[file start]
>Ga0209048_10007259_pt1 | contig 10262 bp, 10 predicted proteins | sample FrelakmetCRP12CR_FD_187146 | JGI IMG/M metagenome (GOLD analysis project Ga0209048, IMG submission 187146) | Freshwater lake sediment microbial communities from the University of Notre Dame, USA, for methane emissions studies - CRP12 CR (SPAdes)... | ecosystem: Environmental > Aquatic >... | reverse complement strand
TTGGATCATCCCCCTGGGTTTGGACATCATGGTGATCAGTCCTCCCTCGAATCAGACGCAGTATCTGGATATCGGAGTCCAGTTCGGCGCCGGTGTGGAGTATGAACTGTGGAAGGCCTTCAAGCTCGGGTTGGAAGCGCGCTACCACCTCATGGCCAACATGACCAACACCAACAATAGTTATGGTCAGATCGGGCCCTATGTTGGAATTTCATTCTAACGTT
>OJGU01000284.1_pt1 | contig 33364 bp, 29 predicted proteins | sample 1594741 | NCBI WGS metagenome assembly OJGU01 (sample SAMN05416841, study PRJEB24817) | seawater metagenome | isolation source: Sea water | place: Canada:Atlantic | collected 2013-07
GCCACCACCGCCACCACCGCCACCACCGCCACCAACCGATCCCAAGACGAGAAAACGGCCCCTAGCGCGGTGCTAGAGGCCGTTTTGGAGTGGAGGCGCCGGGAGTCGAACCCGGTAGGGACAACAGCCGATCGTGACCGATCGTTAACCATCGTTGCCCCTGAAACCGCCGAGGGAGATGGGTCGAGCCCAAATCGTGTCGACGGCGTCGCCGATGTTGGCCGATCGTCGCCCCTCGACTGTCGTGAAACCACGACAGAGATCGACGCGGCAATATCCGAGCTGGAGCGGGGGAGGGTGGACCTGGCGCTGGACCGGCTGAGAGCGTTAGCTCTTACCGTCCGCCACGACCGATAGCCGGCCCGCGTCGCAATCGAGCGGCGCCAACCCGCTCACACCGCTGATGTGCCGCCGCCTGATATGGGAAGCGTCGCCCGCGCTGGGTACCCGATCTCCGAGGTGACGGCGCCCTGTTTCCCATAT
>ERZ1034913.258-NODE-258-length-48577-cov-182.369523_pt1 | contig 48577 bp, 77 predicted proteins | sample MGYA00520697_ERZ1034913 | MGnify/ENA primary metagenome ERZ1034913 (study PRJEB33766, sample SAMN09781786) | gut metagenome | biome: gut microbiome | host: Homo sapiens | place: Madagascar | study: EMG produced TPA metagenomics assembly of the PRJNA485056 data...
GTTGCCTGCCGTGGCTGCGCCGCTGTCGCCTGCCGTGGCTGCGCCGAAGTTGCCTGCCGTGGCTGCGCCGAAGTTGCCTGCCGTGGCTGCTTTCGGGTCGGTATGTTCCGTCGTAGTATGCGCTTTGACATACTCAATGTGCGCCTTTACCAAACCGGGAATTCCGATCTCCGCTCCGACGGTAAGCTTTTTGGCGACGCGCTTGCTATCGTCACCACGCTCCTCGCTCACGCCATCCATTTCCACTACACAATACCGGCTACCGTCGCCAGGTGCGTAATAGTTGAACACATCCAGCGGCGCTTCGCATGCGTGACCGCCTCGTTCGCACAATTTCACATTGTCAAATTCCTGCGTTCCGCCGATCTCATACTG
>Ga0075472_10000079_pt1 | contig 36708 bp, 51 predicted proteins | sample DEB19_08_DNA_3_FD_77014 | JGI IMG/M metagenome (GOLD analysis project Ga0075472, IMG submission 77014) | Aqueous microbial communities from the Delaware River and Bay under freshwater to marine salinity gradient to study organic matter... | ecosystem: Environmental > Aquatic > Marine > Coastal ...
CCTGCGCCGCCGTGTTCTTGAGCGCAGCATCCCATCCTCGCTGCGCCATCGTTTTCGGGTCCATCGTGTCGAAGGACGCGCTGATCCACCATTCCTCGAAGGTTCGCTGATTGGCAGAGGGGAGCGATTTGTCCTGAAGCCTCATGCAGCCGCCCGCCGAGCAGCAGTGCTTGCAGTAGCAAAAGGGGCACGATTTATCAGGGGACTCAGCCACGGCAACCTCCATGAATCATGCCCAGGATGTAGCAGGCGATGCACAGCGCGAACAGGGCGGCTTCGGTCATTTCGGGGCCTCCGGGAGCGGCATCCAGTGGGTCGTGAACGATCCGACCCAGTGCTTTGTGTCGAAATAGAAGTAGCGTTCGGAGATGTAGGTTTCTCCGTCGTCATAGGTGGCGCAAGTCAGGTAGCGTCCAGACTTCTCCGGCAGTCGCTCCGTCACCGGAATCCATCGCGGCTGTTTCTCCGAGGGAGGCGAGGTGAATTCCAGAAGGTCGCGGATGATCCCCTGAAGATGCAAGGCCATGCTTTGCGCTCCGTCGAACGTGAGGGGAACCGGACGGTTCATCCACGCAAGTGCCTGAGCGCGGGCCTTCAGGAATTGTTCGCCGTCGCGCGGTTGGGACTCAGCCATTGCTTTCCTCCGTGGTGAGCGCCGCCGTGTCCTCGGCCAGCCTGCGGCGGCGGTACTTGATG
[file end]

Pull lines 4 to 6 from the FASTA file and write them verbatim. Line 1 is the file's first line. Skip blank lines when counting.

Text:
GCCACCACCGCCACCACCGCCACCACCGCCACCAACCGATCCCAAGACGAGAAAACGGCCCCTAGCGCGGTGCTAGAGGCCGTTTTGGAGTGGAGGCGCCGGGAGTCGAACCCGGTAGGGACAACAGCCGATCGTGACCGATCGTTAACCATCGTTGCCCCTGAAACCGCCGAGGGAGATGGGTCGAGCCCAAATCGTGTCGACGGCGTCGCCGATGTTGGCCGATCGTCGCCCCTCGACTGTCGTGAAACCACGACAGAGATCGACGCGGCAATATCCGAGCTGGAGCGGGGGAGGGTGGACCTGGCGCTGGACCGGCTGAGAGCGTTAGCTCTTACCGTCCGCCACGACCGATAGCCGGCCCGCGTCGCAATCGAGCGGCGCCAACCCGCTCACACCGCTGATGTGCCGCCGCCTGATATGGGAAGCGTCGCCCGCGCTGGGTACCCGATCTCCGAGGTGACGGCGCCCTGTTTCCCATAT
>ERZ1034913.258-NODE-258-length-48577-cov-182.369523_pt1 | contig 48577 bp, 77 predicted proteins | sample MGYA00520697_ERZ1034913 | MGnify/ENA primary metagenome ERZ1034913 (study PRJEB33766, sample SAMN09781786) | gut metagenome | biome: gut microbiome | host: Homo sapiens | place: Madagascar | study: EMG produced TPA metagenomics assembly of the PRJNA485056 data...
GTTGCCTGCCGTGGCTGCGCCGCTGTCGCCTGCCGTGGCTGCGCCGAAGTTGCCTGCCGTGGCTGCGCCGAAGTTGCCTGCCGTGGCTGCTTTCGGGTCGGTATGTTCCGTCGTAGTATGCGCTTTGACATACTCAATGTGCGCCTTTACCAAACCGGGAATTCCGATCTCCGCTCCGACGGTAAGCTTTTTGGCGACGCGCTTGCTATCGTCACCACGCTCCTCGCTCACGCCATCCATTTCCACTACACAATACCGGCTACCGTCGCCAGGTGCGTAATAGTTGAACACATCCAGCGGCGCTTCGCATGCGTGACCGCCTCGTTCGCACAATTTCACATTGTCAAATTCCTGCGTTCCGCCGATCTCATACTG